The good news, I suppose, is that I am not pampering my own children. When a bomb threat at our school caused about half of the students to miss–many at the prodding of their parents–my own kid said to his friends, “Whatever. My mom won’t let me out for a bomb threat. She’ll make me go to school.” Well, of course! And when my other kid refused sunscreen during a recent trip with friends to the beach and got so burned that he looked like Big Red soda, we slapped on the Solarcaine and said, “Guess you’ll know better next time.” Now if only I could send them outside this summer and lock the door…

  47. #59 by b.h.quinn on May 16, 2013 - 2:55 am

    The Hawaiians actually had a “summer vacation” every year for everyone called the Makahiki that lasted four — yes, four — months. It’s was in the December/January area, but it’s a time when they used to sit back and, well, party with feasts and celebrations. They also halted all battles and wars during the time (the Hawaiians were often feuding with each other).

    That said, I never had a “real” summer vacation. Summer was spent going to museums and I usually went to some sort of summer program in the morning, at least. It was different, but I appreciated the two-break breaks between terms more than I ever appreciated summer.

  48. #60 by catchersrule on May 16, 2013 - 6:31 am

    I always hated summer vacation as a kid, but then I had a horrid childhood so being home wasn’t a good thing. As an adult, therefore, I never equated the idea of “vacation” as a good thing – honestly I had no clue what to do even while I was able to work. Now that I don’t officially “work” a day job (not the 9-5 kind), I still don’t have much of a clue. So I kind of envy those who do know what they want to do on such time off, even if they can’t do it or can’t do as much of it as they want. I used to really love going to museums in college, and I still do it when I can get out of the house – lol usually when my husband’s on HIS vacation or has time off!

  49. #61 by sowmya on May 16, 2013 - 6:34 am

    totally relate with your posts, though I live on the other side of the world…

    summer holidays during my time 30 years back was being packed off to a relative’s house ( usually my aunt and grandmother who lived in another city), sleeping late, playing, playing playing…and then inventing some more games to play!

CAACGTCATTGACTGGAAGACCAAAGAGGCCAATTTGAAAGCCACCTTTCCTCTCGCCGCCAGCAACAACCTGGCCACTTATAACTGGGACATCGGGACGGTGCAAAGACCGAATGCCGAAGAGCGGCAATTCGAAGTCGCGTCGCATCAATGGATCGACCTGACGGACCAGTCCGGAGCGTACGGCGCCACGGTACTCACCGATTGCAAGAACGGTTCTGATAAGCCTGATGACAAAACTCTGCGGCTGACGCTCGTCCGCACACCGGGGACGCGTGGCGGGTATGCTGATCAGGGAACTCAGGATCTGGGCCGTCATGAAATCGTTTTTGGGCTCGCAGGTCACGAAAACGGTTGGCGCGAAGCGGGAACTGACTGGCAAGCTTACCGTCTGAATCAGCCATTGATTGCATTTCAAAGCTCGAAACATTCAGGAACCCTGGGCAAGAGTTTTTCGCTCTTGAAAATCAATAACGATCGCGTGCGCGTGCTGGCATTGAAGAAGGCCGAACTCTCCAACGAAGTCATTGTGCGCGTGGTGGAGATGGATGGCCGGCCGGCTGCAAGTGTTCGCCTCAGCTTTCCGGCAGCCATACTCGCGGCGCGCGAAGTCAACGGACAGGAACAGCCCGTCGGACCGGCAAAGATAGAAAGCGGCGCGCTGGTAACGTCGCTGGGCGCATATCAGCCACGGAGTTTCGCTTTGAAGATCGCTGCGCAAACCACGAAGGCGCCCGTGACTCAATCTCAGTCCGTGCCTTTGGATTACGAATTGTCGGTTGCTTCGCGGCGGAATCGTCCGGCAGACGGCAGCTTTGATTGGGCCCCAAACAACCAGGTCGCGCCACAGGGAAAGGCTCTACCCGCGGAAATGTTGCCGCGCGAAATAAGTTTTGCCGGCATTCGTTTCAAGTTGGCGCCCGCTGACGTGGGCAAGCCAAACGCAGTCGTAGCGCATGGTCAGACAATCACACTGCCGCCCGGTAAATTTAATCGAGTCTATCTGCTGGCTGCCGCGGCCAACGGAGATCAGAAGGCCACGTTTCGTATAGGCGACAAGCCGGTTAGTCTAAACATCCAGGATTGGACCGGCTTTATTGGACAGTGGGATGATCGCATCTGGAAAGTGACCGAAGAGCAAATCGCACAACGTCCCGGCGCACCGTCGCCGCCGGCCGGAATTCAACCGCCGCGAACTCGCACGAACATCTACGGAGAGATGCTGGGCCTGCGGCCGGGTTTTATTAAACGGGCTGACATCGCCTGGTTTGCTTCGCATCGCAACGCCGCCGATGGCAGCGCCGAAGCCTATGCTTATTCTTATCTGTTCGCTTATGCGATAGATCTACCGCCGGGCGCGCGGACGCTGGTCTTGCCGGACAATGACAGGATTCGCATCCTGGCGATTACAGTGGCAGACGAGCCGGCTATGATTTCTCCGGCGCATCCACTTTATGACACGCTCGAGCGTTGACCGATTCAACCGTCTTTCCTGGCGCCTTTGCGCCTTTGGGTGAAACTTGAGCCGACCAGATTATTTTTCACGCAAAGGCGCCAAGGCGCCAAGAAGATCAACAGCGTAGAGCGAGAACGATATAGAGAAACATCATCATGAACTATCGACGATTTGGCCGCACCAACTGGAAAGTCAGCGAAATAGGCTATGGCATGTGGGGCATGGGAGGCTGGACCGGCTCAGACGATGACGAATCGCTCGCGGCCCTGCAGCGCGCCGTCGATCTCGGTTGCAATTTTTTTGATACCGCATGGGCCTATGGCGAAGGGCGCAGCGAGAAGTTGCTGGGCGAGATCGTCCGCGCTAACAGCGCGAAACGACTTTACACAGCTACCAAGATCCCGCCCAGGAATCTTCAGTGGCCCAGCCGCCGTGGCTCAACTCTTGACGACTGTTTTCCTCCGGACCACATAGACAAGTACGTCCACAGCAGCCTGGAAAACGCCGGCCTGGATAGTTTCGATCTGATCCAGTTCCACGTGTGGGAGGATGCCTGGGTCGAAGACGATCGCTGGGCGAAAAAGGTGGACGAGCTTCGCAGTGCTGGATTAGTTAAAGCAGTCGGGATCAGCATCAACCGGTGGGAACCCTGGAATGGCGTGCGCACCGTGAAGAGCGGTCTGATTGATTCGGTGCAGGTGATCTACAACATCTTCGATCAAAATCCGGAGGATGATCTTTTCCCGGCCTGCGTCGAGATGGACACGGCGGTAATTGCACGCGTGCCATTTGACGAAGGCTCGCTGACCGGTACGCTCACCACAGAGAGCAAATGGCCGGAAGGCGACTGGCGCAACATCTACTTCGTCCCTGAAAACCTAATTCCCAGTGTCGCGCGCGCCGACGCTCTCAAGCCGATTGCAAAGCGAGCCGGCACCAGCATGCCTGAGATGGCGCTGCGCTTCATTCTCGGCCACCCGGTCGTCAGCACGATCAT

no I-pods, i-pads, TV, or computers to keep us bored….that came later;)

    no playdates, or mothers organising our time…we did it all by ourselves Thank You!!

    yet, kids nowadays are also equally resourceful, if they can disconnect long enough….

    loads of craft work was learnt over the holidays…
    and many indoor games…we played, carroms, cards, and Ludo!!

  50. #62 by creativityorcrazy on May 16, 2013 - 8:31 am

    Loved summer vacation from school, but hated field days. Often my sister and I would stay with our grandparents for several weeks during the summer. We eat fresh from grandpa’s garden, swim in the pool, play outdoors for hours on end, and catch fireflies in a jar in the evening.

  51. #63 by Joanna Aislinn on May 16, 2013 - 2:07 pm

    Luckily, field day at my kids school was a bunch of carnival-type games that racked up points. Everybody plays against a clock and not so much each other. At the end of the day, one of the teams (denoted by color) comes in 1st-4th. Beats having that individual event stuff we dealt with. I was always picked last for every team, lol.

    As per summer vacation: sigh. I work in a school system and do extended school year. I miss some of the cash, but don’t miss the six week, 5-hour days; it’s been decreased to about 3.5 weeks and 4 hours, of which I only go in 2-3 days. Still makes things hectic.

    August: home with WHOLE family. Not a bad gig but so little time alone. Makes for lame writing karma.

    Great post, Kristen! Thanks!

  52. #64 by Suzy Turner (@suzy_turner) on May 18, 2013 - 10:38 am

    Yikes! I’ve always had an unnatural fear of sharks in swimming pools (blame James Bond) so this picture scares the living daylights (see what I did there?) outta me! ;)

  53. #65 by thexenophilediaries on May 23, 2013 - 3:26 pm

    YES, thank’s for bringing me back to summer!